A Day at the Traverse

At the other end of town, the famous home of Scottish new writing, Traverse Theatre, is celebrating its 60th birthday. It is a joyous occasion represented by a selection of work opening at various times this month, some home-grown or co-produced (The Grand Opera House Hotel, Sean and Daro Flake It ‘Til They Make It), some returning to celebrate previous successful runs (Nassim, What Girls Are Made Of) and some commissioned as part of a digital season addressing climate emergency, under the umbrella title of Chronic Insanity, curated by Sam Heughan. The National Theatre of Scotland’s feminist state-of-the-nation fiesta Thrown, written by Nat McCleary and directed by Jonny McKnight, is a Traverse show actually programmed as part of the Edinburgh International Festival too.

Nassim. Photo by Joen Martin Cantrell.

With so much big scale activity it’s easy to overlook the smaller works, but there is an inspired bit of curatorial thinking that holds them together through a shared emphasis on gig theatre/ music, relationships and LGBTQI+ themes.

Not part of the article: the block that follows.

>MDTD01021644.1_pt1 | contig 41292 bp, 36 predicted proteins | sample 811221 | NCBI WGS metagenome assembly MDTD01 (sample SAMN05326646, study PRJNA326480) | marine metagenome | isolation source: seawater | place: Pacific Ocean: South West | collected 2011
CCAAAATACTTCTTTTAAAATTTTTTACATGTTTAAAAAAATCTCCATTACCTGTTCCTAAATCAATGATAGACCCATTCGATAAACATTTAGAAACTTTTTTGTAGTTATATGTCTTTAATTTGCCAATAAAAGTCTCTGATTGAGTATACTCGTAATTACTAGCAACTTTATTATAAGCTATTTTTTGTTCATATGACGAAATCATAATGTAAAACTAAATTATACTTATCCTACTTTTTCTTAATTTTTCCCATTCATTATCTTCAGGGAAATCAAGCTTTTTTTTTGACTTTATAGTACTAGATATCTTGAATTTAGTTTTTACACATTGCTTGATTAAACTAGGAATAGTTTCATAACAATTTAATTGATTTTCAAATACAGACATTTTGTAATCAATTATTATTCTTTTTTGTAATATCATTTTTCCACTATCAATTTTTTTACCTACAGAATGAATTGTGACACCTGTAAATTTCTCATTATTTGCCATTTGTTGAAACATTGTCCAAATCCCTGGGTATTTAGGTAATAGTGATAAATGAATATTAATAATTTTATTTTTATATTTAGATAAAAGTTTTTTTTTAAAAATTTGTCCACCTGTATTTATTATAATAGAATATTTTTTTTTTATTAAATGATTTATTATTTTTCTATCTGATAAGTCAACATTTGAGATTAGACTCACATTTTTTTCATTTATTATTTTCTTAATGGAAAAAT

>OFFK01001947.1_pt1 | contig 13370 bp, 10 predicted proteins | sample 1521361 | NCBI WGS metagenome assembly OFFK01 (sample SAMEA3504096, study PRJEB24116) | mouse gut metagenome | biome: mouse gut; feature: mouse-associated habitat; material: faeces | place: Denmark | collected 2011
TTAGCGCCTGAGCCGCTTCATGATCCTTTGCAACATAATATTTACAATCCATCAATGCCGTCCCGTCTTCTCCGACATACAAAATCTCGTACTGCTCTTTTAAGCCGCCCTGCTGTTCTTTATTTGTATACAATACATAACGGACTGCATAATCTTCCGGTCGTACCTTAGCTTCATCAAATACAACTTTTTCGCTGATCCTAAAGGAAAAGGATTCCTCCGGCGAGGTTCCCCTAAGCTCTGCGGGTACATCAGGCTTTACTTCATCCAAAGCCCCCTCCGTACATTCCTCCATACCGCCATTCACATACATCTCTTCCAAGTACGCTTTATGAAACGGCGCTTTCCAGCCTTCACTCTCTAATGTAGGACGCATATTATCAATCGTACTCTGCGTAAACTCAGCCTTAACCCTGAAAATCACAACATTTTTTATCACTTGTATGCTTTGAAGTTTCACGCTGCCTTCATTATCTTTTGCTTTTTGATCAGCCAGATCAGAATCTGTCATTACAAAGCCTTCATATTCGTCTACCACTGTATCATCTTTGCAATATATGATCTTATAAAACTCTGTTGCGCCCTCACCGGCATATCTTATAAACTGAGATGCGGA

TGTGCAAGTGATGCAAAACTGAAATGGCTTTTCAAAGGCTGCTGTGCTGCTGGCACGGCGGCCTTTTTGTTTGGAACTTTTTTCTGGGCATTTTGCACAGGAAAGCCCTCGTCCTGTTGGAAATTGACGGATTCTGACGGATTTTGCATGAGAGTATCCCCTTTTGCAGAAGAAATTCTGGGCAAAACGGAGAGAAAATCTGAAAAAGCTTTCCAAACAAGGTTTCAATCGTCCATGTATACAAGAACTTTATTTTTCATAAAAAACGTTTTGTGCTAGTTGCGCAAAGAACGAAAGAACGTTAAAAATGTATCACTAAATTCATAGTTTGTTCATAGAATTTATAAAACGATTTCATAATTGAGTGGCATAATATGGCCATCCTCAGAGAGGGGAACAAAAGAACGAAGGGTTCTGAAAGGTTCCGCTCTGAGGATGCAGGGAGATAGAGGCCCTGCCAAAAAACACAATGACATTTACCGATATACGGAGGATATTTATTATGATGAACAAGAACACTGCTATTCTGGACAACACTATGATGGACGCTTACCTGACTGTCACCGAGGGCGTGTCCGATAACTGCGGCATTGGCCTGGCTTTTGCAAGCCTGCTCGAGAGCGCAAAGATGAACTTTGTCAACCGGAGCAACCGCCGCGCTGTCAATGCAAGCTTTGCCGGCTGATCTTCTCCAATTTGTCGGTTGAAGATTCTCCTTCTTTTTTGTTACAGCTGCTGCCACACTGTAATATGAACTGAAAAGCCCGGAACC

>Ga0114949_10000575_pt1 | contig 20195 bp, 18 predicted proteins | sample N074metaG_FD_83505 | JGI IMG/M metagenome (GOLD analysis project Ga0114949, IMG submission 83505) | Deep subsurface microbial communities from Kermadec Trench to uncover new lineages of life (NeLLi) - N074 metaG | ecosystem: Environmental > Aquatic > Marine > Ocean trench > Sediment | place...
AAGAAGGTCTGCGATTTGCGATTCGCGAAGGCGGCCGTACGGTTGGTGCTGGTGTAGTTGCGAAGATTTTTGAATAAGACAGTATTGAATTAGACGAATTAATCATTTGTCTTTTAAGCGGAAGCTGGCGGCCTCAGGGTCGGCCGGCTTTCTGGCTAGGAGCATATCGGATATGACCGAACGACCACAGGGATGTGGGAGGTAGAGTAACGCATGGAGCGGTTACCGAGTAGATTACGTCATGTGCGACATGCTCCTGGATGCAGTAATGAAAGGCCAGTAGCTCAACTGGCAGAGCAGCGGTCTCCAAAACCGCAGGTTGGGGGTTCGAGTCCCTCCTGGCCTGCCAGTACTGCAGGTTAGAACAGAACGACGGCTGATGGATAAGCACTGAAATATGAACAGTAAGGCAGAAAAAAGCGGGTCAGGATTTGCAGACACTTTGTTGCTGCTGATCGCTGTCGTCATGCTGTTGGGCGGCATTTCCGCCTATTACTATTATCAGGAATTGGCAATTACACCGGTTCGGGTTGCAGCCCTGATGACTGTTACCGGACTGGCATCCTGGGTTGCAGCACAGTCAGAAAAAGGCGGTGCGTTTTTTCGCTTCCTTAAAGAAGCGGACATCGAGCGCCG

The brightest and loudest one of these perhaps is Breach Theatre’s verbatim musical After the Act, focusing on the Section 28 legislation banning the mention of homosexuality in British schools in the 1980s. The show marks the twentieth anniversary of the act’s abolition in England (and 23rd in Scotland). It’s a fascinating piece of historiography reperforming debates from the Houses of Parliament, re-enacting accounts of the lesbian invasion of the BBC, and commemorating the 1988 Albert Square march in Manchester, while also offering numerous personal testimonies of oppression, anxiety and suffering. ‘We were in a far weaker position because we were only able to use rational argument’ is one line from the time that still rings true in response to the more contemporary problems of populism. Written by Billy Barrett and Ellice Stevens, composed by Frew, and performed by a vibrant four-strong ensemble (Tika Mu’tamir, Elise Stevens, EM Williams, and Zachary Willis), After the Act is an energy bomb that is welcome at any time of a Fringe-packed day, but it is equally likely to have a long life well beyond the end of the Fringe. Some stories, such as the one by a remorseful PE teacher who – a closeted lesbian herself – gave a cold shoulder to a student attempting to come out will linger in the memory for a long time. Yet this is also a testament to the work’s potential to redress the balance by re-educating new generations to come, and Frew’s music certainly keeps the accompanying mood upbeat throughout.